Every day we played our smooth talking game. I would comment positively on his speech while having to listen out for any stuttered or dysfluent speech. Daily I would rate his speech out of 10. Weekly we would go for a check up where his speech would be measured and the speech therapist would give me tips on how to deliver the therapy in the most beneficial way for Jay. What started out as a 10 minute a day commitment became an all day deeply emotionally draining responsibility. If his stuttering increased for a few days I blamed myself. Maybe I wasn’t delivering the therapy correctly. Maybe I wasn’t saying the right things. Then the therapist said to try doing the speech games twice a day and to increase my positive feedback outside of the twice daily play sessions.
I went home and cried. The time and emotional dedication I had to give to this therapy was beyond my expectations. I love my child more than anything. I would do anything for him and this was no exception. But I am writing this as a warning but also as confirmation that this Lidcombe Program is hard! It’s draining. It’s time consuming. You still have to be a mum to your child and their sibling, be a chef, be a cleaner, be a lego builder, be a train track designer, be everything your children want and need, be a wife, go to work and be a therapist from the moment you see your child in the morning til the moment they go to sleep at night.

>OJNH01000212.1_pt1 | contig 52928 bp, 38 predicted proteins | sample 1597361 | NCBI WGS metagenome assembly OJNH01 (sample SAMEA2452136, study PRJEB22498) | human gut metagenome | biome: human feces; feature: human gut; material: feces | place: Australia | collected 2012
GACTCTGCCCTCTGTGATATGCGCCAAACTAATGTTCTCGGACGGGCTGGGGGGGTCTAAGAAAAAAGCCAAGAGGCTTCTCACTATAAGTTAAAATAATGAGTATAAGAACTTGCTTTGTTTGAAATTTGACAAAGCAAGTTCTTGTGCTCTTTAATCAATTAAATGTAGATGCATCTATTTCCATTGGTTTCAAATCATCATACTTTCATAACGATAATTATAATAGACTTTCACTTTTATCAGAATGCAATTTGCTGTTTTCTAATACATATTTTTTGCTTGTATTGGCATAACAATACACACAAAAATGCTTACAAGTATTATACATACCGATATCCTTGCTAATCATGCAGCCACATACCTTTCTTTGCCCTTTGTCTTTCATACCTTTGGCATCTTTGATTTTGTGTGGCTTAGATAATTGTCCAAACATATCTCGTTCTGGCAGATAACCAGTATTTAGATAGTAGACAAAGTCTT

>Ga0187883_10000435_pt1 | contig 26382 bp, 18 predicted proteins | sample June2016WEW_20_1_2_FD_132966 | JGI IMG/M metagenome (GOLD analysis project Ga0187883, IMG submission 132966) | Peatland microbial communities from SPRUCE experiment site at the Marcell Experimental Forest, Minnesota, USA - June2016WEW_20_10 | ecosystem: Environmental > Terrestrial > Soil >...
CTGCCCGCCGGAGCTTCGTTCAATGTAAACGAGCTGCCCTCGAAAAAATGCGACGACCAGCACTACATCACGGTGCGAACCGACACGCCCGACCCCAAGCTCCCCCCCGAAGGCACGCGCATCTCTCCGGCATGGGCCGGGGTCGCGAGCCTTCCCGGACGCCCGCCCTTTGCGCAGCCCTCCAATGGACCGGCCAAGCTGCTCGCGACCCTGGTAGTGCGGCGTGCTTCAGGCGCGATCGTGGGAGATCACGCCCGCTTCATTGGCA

Last week Jay was rated a 2/10. We have come a long way. We still have work to do and I’ve been told its probably going to be another 6 months before he will be stutter free. It scares me to know we still have a lot more therapy to go through but I know it will be worth it, I know my son is healthy and I know he will grow up not even remembering that he ever stuttered. And that is a true blessing.